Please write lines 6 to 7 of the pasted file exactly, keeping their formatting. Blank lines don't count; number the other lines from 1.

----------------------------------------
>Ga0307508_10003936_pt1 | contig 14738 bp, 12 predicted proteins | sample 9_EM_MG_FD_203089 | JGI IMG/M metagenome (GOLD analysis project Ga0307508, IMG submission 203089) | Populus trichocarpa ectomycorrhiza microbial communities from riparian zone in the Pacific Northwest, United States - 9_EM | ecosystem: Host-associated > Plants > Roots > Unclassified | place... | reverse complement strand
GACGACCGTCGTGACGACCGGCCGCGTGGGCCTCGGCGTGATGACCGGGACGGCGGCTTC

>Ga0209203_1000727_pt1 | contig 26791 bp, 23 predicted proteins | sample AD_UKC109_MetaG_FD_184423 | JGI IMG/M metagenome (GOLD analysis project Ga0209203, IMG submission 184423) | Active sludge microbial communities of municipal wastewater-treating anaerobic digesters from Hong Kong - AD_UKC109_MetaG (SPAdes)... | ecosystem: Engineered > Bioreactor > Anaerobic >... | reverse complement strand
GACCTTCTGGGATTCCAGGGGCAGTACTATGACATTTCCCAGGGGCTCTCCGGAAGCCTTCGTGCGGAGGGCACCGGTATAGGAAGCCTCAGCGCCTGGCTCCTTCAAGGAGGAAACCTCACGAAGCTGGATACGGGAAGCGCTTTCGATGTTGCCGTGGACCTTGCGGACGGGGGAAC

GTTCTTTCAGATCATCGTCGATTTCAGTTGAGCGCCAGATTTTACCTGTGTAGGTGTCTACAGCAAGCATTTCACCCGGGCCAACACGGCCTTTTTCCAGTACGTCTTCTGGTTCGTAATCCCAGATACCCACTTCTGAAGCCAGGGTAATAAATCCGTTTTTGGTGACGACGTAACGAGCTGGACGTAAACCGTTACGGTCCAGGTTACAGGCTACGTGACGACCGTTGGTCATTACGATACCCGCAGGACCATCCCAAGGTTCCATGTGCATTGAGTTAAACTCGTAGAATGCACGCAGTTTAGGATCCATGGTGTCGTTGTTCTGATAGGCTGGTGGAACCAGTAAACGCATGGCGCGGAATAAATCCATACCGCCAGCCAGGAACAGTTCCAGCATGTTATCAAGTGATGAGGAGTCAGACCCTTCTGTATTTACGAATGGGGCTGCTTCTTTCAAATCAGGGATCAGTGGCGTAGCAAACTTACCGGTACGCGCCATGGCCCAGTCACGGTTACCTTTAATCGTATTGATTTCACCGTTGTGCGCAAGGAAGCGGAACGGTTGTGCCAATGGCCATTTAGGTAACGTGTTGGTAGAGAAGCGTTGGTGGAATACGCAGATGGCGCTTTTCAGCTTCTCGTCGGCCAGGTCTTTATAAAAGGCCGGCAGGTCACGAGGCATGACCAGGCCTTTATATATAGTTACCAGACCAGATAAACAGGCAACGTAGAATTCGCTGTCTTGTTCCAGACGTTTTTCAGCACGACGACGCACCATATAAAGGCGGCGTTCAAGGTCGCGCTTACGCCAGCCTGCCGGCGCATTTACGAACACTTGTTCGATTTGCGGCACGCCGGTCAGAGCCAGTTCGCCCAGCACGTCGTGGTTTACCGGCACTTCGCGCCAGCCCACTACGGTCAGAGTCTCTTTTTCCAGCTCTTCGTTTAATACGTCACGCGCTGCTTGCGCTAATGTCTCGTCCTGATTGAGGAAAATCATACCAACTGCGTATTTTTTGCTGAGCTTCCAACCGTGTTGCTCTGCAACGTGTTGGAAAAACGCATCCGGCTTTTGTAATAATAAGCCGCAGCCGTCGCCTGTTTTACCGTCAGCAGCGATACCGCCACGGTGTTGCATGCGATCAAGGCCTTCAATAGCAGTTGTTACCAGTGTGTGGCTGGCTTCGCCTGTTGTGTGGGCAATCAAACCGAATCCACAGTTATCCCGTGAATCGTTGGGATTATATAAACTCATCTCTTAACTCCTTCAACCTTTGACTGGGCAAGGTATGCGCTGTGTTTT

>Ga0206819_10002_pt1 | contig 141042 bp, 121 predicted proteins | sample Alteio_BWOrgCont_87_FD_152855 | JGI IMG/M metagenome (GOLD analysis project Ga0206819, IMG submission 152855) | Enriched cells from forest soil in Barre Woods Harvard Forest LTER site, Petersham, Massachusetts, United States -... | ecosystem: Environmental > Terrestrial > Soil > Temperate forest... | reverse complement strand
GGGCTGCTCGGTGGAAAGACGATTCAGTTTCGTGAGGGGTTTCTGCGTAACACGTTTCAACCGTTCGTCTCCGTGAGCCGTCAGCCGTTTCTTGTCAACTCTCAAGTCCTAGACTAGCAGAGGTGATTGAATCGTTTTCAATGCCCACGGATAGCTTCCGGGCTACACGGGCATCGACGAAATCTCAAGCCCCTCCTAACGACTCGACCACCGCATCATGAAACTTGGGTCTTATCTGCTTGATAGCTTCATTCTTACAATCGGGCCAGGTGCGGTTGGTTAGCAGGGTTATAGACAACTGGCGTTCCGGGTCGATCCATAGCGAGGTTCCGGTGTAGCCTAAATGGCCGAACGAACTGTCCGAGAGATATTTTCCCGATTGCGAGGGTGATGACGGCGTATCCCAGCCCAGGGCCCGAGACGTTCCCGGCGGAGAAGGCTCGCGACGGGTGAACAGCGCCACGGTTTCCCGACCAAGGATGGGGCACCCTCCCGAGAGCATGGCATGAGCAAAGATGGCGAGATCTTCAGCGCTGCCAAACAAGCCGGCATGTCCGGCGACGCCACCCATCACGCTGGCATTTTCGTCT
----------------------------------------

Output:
>Ga0206819_10002_pt1 | contig 141042 bp, 121 predicted proteins | sample Alteio_BWOrgCont_87_FD_152855 | JGI IMG/M metagenome (GOLD analysis project Ga0206819, IMG submission 152855) | Enriched cells from forest soil in Barre Woods Harvard Forest LTER site, Petersham, Massachusetts, United States -... | ecosystem: Environmental > Terrestrial > Soil > Temperate forest... | reverse complement strand
GGGCTGCTCGGTGGAAAGACGATTCAGTTTCGTGAGGGGTTTCTGCGTAACACGTTTCAACCGTTCGTCTCCGTGAGCCGTCAGCCGTTTCTTGTCAACTCTCAAGTCCTAGACTAGCAGAGGTGATTGAATCGTTTTCAATGCCCACGGATAGCTTCCGGGCTACACGGGCATCGACGAAATCTCAAGCCCCTCCTAACGACTCGACCACCGCATCATGAAACTTGGGTCTTATCTGCTTGATAGCTTCATTCTTACAATCGGGCCAGGTGCGGTTGGTTAGCAGGGTTATAGACAACTGGCGTTCCGGGTCGATCCATAGCGAGGTTCCGGTGTAGCCTAAATGGCCGAACGAACTGTCCGAGAGATATTTTCCCGATTGCGAGGGTGATGACGGCGTATCCCAGCCCAGGGCCCGAGACGTTCCCGGCGGAGAAGGCTCGCGACGGGTGAACAGCGCCACGGTTTCCCGACCAAGGATGGGGCACCCTCCCGAGAGCATGGCATGAGCAAAGATGGCGAGATCTTCAGCGCTGCCAAACAAGCCGGCATGTCCGGCGACGCCACCCATCACGCTGGCATTTTCGTCT